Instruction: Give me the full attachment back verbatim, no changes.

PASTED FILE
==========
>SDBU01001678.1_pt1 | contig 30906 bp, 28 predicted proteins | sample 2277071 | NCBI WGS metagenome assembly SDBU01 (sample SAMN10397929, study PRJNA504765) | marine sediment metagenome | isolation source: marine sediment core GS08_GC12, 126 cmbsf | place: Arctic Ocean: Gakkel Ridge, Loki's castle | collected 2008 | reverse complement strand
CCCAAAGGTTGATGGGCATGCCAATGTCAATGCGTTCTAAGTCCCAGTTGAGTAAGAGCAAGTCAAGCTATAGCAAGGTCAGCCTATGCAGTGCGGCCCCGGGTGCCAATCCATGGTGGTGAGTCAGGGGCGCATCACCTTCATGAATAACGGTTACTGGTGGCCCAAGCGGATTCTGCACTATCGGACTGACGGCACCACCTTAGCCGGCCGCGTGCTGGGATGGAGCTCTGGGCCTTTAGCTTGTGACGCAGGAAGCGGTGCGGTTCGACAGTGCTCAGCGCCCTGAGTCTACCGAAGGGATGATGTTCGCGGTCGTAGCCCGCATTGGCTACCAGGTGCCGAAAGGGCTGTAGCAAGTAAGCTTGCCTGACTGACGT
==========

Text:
>SDBU01001678.1_pt1 | contig 30906 bp, 28 predicted proteins | sample 2277071 | NCBI WGS metagenome assembly SDBU01 (sample SAMN10397929, study PRJNA504765) | marine sediment metagenome | isolation source: marine sediment core GS08_GC12, 126 cmbsf | place: Arctic Ocean: Gakkel Ridge, Loki's castle | collected 2008 | reverse complement strand
CCCAAAGGTTGATGGGCATGCCAATGTCAATGCGTTCTAAGTCCCAGTTGAGTAAGAGCAAGTCAAGCTATAGCAAGGTCAGCCTATGCAGTGCGGCCCCGGGTGCCAATCCATGGTGGTGAGTCAGGGGCGCATCACCTTCATGAATAACGGTTACTGGTGGCCCAAGCGGATTCTGCACTATCGGACTGACGGCACCACCTTAGCCGGCCGCGTGCTGGGATGGAGCTCTGGGCCTTTAGCTTGTGACGCAGGAAGCGGTGCGGTTCGACAGTGCTCAGCGCCCTGAGTCTACCGAAGGGATGATGTTCGCGGTCGTAGCCCGCATTGGCTACCAGGTGCCGAAAGGGCTGTAGCAAGTAAGCTTGCCTGACTGACGT